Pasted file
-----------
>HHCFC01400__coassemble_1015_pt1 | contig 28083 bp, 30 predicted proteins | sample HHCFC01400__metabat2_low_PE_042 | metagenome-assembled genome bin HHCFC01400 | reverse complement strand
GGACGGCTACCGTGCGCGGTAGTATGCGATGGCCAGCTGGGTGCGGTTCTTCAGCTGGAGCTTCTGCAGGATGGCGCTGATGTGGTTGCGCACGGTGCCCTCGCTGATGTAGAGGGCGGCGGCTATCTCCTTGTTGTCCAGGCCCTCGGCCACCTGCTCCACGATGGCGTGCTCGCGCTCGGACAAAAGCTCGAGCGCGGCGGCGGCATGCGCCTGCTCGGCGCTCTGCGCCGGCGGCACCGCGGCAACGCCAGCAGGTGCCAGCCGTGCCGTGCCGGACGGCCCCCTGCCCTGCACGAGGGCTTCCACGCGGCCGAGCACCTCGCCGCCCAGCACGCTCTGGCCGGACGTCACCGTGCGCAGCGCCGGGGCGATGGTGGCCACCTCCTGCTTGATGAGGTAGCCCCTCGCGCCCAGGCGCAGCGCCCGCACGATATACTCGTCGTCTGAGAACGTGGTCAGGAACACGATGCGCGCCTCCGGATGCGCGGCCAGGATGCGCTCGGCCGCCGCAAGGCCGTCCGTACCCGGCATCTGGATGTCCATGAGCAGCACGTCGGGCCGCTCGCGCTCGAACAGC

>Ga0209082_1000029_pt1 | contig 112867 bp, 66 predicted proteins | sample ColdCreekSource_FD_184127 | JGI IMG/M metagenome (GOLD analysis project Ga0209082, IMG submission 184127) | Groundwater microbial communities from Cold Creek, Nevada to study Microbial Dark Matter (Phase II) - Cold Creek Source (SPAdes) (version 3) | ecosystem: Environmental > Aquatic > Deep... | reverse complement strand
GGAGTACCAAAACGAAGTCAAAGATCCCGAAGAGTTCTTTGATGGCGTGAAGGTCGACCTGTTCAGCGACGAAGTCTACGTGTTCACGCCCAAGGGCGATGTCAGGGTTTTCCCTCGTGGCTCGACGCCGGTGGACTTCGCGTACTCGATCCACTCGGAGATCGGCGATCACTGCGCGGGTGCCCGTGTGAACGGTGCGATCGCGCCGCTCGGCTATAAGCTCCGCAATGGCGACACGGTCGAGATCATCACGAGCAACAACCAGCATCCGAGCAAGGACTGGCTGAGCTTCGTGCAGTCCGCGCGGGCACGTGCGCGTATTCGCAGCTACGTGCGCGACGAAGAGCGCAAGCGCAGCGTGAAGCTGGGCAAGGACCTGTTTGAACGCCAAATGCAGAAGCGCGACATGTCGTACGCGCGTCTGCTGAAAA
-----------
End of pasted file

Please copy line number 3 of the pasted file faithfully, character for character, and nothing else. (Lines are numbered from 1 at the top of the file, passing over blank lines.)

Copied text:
>Ga0209082_1000029_pt1 | contig 112867 bp, 66 predicted proteins | sample ColdCreekSource_FD_184127 | JGI IMG/M metagenome (GOLD analysis project Ga0209082, IMG submission 184127) | Groundwater microbial communities from Cold Creek, Nevada to study Microbial Dark Matter (Phase II) - Cold Creek Source (SPAdes) (version 3) | ecosystem: Environmental > Aquatic > Deep... | reverse complement strand